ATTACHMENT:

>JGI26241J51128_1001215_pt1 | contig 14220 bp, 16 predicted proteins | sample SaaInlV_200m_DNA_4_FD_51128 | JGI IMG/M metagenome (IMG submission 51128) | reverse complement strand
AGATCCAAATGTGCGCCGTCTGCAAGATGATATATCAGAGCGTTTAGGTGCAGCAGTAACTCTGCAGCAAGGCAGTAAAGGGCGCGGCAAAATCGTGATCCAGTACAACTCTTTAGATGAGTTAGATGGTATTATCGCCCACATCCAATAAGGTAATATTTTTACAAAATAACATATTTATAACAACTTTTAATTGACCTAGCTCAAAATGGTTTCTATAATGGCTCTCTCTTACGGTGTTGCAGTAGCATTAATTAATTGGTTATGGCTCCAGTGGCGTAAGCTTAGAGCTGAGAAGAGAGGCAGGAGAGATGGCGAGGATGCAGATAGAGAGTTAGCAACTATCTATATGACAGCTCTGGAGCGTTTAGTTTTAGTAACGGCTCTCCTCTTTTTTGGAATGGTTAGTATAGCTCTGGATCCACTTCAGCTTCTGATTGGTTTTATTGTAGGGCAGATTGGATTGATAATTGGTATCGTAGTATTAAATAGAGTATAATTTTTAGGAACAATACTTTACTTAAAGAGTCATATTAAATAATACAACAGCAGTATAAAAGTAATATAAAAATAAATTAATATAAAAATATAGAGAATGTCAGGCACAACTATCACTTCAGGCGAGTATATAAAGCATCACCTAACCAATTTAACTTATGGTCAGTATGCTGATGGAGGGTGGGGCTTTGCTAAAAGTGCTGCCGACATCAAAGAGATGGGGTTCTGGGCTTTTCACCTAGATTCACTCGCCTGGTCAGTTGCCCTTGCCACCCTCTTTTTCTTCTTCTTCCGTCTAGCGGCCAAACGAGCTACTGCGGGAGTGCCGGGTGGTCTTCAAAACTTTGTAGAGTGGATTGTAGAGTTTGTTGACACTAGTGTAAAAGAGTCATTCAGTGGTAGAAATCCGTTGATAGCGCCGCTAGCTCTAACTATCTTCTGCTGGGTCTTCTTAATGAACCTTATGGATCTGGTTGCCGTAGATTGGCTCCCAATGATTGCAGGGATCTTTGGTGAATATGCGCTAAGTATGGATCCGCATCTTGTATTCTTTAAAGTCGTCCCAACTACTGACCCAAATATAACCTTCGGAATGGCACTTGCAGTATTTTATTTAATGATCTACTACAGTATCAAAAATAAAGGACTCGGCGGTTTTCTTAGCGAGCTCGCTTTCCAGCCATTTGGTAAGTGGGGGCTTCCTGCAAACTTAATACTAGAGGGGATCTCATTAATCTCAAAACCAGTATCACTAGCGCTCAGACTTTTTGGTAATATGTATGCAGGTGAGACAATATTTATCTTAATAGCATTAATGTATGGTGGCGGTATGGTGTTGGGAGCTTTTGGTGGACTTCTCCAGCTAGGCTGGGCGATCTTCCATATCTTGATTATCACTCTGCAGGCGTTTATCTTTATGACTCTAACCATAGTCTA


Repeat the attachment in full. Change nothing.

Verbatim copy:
>JGI26241J51128_1001215_pt1 | contig 14220 bp, 16 predicted proteins | sample SaaInlV_200m_DNA_4_FD_51128 | JGI IMG/M metagenome (IMG submission 51128) | reverse complement strand
AGATCCAAATGTGCGCCGTCTGCAAGATGATATATCAGAGCGTTTAGGTGCAGCAGTAACTCTGCAGCAAGGCAGTAAAGGGCGCGGCAAAATCGTGATCCAGTACAACTCTTTAGATGAGTTAGATGGTATTATCGCCCACATCCAATAAGGTAATATTTTTACAAAATAACATATTTATAACAACTTTTAATTGACCTAGCTCAAAATGGTTTCTATAATGGCTCTCTCTTACGGTGTTGCAGTAGCATTAATTAATTGGTTATGGCTCCAGTGGCGTAAGCTTAGAGCTGAGAAGAGAGGCAGGAGAGATGGCGAGGATGCAGATAGAGAGTTAGCAACTATCTATATGACAGCTCTGGAGCGTTTAGTTTTAGTAACGGCTCTCCTCTTTTTTGGAATGGTTAGTATAGCTCTGGATCCACTTCAGCTTCTGATTGGTTTTATTGTAGGGCAGATTGGATTGATAATTGGTATCGTAGTATTAAATAGAGTATAATTTTTAGGAACAATACTTTACTTAAAGAGTCATATTAAATAATACAACAGCAGTATAAAAGTAATATAAAAATAAATTAATATAAAAATATAGAGAATGTCAGGCACAACTATCACTTCAGGCGAGTATATAAAGCATCACCTAACCAATTTAACTTATGGTCAGTATGCTGATGGAGGGTGGGGCTTTGCTAAAAGTGCTGCCGACATCAAAGAGATGGGGTTCTGGGCTTTTCACCTAGATTCACTCGCCTGGTCAGTTGCCCTTGCCACCCTCTTTTTCTTCTTCTTCCGTCTAGCGGCCAAACGAGCTACTGCGGGAGTGCCGGGTGGTCTTCAAAACTTTGTAGAGTGGATTGTAGAGTTTGTTGACACTAGTGTAAAAGAGTCATTCAGTGGTAGAAATCCGTTGATAGCGCCGCTAGCTCTAACTATCTTCTGCTGGGTCTTCTTAATGAACCTTATGGATCTGGTTGCCGTAGATTGGCTCCCAATGATTGCAGGGATCTTTGGTGAATATGCGCTAAGTATGGATCCGCATCTTGTATTCTTTAAAGTCGTCCCAACTACTGACCCAAATATAACCTTCGGAATGGCACTTGCAGTATTTTATTTAATGATCTACTACAGTATCAAAAATAAAGGACTCGGCGGTTTTCTTAGCGAGCTCGCTTTCCAGCCATTTGGTAAGTGGGGGCTTCCTGCAAACTTAATACTAGAGGGGATCTCATTAATCTCAAAACCAGTATCACTAGCGCTCAGACTTTTTGGTAATATGTATGCAGGTGAGACAATATTTATCTTAATAGCATTAATGTATGGTGGCGGTATGGTGTTGGGAGCTTTTGGTGGACTTCTCCAGCTAGGCTGGGCGATCTTCCATATCTTGATTATCACTCTGCAGGCGTTTATCTTTATGACTCTAACCATAGTCTA